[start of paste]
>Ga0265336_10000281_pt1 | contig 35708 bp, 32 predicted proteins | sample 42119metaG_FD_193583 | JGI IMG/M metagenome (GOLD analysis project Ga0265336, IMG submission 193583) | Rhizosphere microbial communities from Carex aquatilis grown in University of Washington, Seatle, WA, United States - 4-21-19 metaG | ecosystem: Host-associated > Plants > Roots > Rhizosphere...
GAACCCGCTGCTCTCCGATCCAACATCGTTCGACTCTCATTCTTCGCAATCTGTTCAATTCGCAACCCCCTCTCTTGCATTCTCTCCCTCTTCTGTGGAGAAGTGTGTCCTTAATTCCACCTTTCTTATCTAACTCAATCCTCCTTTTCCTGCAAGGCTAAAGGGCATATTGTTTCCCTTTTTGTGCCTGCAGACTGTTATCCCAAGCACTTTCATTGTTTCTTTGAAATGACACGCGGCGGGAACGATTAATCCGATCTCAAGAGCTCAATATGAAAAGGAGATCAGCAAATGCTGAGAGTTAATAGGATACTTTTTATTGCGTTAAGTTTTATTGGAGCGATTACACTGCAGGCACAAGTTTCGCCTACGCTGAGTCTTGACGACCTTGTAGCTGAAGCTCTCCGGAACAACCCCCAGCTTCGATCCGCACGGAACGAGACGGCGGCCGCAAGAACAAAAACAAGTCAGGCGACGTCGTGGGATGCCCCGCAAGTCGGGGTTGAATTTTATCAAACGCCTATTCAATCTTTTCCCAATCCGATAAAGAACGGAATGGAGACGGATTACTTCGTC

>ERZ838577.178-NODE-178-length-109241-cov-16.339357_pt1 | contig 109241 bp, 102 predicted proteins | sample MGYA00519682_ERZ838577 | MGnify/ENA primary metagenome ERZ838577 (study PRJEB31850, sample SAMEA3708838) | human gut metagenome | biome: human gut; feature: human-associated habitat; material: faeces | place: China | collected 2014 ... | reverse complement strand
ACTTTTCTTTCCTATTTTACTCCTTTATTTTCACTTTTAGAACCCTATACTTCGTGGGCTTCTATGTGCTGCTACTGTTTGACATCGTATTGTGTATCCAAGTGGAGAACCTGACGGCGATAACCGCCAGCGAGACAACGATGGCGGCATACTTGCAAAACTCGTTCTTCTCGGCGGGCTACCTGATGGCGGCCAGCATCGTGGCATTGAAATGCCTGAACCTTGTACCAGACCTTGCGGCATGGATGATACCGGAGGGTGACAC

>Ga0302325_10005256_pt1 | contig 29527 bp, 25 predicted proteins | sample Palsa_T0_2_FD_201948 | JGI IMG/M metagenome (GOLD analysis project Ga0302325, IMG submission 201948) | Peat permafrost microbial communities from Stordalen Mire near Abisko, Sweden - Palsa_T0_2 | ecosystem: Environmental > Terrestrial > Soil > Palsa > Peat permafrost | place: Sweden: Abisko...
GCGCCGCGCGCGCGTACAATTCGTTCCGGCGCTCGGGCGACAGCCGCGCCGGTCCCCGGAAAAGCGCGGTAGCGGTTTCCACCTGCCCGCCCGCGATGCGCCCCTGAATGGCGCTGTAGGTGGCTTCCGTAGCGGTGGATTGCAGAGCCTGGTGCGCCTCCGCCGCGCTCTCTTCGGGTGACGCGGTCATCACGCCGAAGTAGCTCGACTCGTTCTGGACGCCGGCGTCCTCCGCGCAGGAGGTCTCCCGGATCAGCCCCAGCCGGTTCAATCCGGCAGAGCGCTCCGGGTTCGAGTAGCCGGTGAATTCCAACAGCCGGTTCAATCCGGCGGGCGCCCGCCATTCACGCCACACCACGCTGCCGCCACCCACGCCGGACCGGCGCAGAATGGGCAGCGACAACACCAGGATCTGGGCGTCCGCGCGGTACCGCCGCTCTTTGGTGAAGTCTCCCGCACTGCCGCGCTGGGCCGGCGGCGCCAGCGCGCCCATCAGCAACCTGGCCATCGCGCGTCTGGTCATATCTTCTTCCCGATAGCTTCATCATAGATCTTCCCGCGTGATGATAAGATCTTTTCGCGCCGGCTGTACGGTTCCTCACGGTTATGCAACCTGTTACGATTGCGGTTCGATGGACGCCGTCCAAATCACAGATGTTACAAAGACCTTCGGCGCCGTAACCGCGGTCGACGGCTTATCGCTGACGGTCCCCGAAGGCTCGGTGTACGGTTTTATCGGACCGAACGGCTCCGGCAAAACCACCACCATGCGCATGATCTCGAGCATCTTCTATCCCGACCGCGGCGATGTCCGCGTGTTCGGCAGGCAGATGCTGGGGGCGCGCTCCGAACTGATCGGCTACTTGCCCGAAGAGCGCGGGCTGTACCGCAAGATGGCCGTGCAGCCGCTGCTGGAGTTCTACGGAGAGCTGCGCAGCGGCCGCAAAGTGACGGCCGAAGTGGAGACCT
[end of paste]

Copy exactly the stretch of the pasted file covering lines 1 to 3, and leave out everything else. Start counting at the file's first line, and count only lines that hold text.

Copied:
>Ga0265336_10000281_pt1 | contig 35708 bp, 32 predicted proteins | sample 42119metaG_FD_193583 | JGI IMG/M metagenome (GOLD analysis project Ga0265336, IMG submission 193583) | Rhizosphere microbial communities from Carex aquatilis grown in University of Washington, Seatle, WA, United States - 4-21-19 metaG | ecosystem: Host-associated > Plants > Roots > Rhizosphere...
GAACCCGCTGCTCTCCGATCCAACATCGTTCGACTCTCATTCTTCGCAATCTGTTCAATTCGCAACCCCCTCTCTTGCATTCTCTCCCTCTTCTGTGGAGAAGTGTGTCCTTAATTCCACCTTTCTTATCTAACTCAATCCTCCTTTTCCTGCAAGGCTAAAGGGCATATTGTTTCCCTTTTTGTGCCTGCAGACTGTTATCCCAAGCACTTTCATTGTTTCTTTGAAATGACACGCGGCGGGAACGATTAATCCGATCTCAAGAGCTCAATATGAAAAGGAGATCAGCAAATGCTGAGAGTTAATAGGATACTTTTTATTGCGTTAAGTTTTATTGGAGCGATTACACTGCAGGCACAAGTTTCGCCTACGCTGAGTCTTGACGACCTTGTAGCTGAAGCTCTCCGGAACAACCCCCAGCTTCGATCCGCACGGAACGAGACGGCGGCCGCAAGAACAAAAACAAGTCAGGCGACGTCGTGGGATGCCCCGCAAGTCGGGGTTGAATTTTATCAAACGCCTATTCAATCTTTTCCCAATCCGATAAAGAACGGAATGGAGACGGATTACTTCGTC

>ERZ838577.178-NODE-178-length-109241-cov-16.339357_pt1 | contig 109241 bp, 102 predicted proteins | sample MGYA00519682_ERZ838577 | MGnify/ENA primary metagenome ERZ838577 (study PRJEB31850, sample SAMEA3708838) | human gut metagenome | biome: human gut; feature: human-associated habitat; material: faeces | place: China | collected 2014 ... | reverse complement strand